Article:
San Mateo Cat Show presents a ‘pawsome’ lineup of exotic cats

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San Mateo Cat Show presents a ‘pawsome’ lineup of exotic cats

Kittycats

Kittycats "Jojo" Jovian, a 5 month-old Selkirk rex and her owner, Kitty Ruttan, enthusiastically greet visitors between competitions at iPurrcats's International Cat Show. Jojo has been showing cats at competitions for 44 years since she was 14. "My goal is that she enjoys it. She's purring now and she's happy," Ruttan said.

Wyatt Binnard

Kittycats "Jojo" Jovian, a 5 month-old Selkirk rex and her owner, Kitty Ruttan, enthusiastically greet visitors between competitions at iPurrcats's International Cat Show. Jojo has been showing cats at competitions for 44 years since she was 14. "My goal is that she enjoys it. She's purring now and she's happy," Ruttan said.

Wyatt Binnard

Wyatt Binnard

Kittycats "Jojo" Jovian, a 5 month-old Selkirk rex and her owner, Kitty Ruttan, enthusiastically greet visitors between competitions at iPurrcats's International Cat Show. Jojo has been showing cats at competitions for 44 years since she was 14. "My goal is that she enjoys it. She's purring now and she's happy," Ruttan said.

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iPurrcats’s third International Cat Association (TICA) show at the San Mateo Event Center brought together over a hundred cats of all shapes and sizes to compete for prizes and to perform for visitors.

Nov. 2 marked the third cat show that has been run by iPurrcats in San Mateo, connecting cat owners and lovers alike from all over the country during the two-day event.

“I like the idea of educating the public about the cats and having people come and get excited,” said Ann-Charlotte Joseph, one of the event’s coordinators.

In addition to the competition, the cat show is designed to connect rescuers with potential foster owners, let the public see and learn about a plethora of fabulous felines, and to bring together owners and cats from all over the world to meet each other and have fun.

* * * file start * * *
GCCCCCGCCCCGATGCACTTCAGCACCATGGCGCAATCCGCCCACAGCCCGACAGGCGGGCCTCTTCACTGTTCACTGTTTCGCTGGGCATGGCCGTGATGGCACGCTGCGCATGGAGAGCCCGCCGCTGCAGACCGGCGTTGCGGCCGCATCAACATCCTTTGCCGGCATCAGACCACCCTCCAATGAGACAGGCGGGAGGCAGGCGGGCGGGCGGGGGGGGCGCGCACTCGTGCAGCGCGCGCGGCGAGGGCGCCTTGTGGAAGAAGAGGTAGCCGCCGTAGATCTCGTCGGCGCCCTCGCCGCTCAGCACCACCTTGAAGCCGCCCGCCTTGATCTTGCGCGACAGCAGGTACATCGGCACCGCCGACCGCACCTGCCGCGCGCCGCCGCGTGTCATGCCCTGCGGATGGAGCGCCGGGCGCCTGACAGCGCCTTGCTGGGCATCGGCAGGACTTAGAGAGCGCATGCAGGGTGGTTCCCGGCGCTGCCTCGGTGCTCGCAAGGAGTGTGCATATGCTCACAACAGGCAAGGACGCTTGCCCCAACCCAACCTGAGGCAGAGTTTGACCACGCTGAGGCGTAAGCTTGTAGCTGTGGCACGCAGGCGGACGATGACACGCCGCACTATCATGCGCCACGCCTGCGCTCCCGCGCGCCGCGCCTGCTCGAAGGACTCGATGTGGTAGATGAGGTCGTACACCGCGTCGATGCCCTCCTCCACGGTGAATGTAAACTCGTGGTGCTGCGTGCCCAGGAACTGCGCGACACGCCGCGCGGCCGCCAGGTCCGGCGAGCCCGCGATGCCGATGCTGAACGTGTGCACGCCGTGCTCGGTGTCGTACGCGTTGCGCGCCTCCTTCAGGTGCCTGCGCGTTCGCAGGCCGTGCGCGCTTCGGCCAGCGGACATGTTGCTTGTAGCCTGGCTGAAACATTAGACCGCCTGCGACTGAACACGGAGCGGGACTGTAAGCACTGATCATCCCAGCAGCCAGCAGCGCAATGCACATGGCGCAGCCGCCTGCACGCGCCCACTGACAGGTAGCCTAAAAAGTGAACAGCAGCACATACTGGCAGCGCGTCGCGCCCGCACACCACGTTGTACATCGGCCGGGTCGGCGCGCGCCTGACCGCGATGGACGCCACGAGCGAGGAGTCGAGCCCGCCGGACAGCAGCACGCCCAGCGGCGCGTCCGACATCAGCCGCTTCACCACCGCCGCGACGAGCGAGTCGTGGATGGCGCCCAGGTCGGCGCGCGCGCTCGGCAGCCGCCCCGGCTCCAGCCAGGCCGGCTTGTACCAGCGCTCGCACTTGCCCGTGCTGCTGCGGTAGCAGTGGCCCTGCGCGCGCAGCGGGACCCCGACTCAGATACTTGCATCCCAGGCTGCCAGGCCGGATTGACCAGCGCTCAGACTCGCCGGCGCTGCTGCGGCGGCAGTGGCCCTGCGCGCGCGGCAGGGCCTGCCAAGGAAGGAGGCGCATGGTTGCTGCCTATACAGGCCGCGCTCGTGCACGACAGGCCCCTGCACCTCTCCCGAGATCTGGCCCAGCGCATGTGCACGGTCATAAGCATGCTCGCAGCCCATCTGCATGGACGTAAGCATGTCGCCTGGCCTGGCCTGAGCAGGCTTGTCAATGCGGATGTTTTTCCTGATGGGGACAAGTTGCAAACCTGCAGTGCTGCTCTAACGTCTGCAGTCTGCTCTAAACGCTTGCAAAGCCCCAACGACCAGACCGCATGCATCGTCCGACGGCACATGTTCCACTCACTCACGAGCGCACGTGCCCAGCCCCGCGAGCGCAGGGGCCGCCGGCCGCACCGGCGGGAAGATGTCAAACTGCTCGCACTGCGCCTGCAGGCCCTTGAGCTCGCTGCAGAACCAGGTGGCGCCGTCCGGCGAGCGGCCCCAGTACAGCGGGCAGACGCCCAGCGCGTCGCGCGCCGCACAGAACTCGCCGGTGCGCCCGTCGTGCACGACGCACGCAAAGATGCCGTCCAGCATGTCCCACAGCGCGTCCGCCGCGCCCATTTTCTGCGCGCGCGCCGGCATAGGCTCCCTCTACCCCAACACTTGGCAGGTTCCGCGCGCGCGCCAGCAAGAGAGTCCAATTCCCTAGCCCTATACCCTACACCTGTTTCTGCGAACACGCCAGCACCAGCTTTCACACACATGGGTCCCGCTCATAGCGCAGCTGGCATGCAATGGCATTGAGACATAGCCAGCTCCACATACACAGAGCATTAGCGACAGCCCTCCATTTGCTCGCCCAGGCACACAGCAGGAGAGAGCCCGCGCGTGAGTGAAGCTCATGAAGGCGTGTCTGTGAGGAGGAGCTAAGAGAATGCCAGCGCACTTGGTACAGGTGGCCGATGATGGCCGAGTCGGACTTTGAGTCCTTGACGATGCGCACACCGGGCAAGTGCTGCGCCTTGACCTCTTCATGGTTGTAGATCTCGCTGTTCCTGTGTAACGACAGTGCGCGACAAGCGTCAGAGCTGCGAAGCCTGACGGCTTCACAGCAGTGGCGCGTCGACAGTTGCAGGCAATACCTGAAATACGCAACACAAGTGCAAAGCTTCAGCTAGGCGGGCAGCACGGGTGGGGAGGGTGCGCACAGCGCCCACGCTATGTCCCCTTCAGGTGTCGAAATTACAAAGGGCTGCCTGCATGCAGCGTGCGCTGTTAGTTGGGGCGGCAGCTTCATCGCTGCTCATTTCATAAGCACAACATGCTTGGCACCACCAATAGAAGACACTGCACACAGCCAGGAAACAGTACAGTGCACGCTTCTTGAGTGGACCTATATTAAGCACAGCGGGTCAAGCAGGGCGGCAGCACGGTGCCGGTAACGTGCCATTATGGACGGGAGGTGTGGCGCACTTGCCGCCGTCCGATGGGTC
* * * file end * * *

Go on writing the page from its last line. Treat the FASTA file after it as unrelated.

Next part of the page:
One competitor was Kitty Ruttan with her curly-haired Kittycats “Jojo” Jovian, who had already taken one final in the show.

“She’s just a baby, so my goal is that she enjoys it,” Ruttan said. “It’s so when she comes out to shows as an adult she won’t be freaked out.”

Ruttan has been showing cats since she was 14 years old in 1975 and still participates in them as much as she can.

“This is my third competition in three weeks,” Ruttan said. “One in China, one in Las Vegas, and one here. I’m so ready to go home.”

 

Megan Antijuncti was there with her 5-year-old cat Tarjae, who she retired from competing six months ago and now brings for demonstrations to the visitors.

“He was the sixth-best cat in the world for household pets,” Antijuncti said. “I thought it would be more important for him to come out and be an ambassador on how to show a household pet.”

Among those looking at and playing with Tarjae was Anita Policante with full cat makeup and her two children, Avery and Francesco.

“We love cats, and we were looking for a cat show,” Policante said. “Petting the cats was my favorite part. I especially like Bengals and then Ragdolls.”

The cat show has had around 1,500 visitors attend each of the previous shows in 2016 and 2018, and will probably reach a similar total by the end of tomorrow’s festivities, according to Joseph.

The event aimed to help connect cat rescuers with potential foster owners. One such rescue service present was Give Me Shelter Cat Rescue, who had already won several awards.

“Our goal here is mainly to gain exposure and also to better understand what a cat show is since we’ve never participated in one before,” said Jennifer Krase, who was in charge of the shelter’s table. “Our rescue has a lot of cats in foster homes, but we also have adoption centers located in San Francisco.”

Many of the owners seem to enjoy coming to these competitions more as a way to meet other cat lovers than to win medals. Denise Spraker is one such owner, who came with her kitten Gigi to have fun rather than to compete.

“I come to hang out with my cats and to hang out with other cat people,” Spraker said. “That’s what I always look forward to.”

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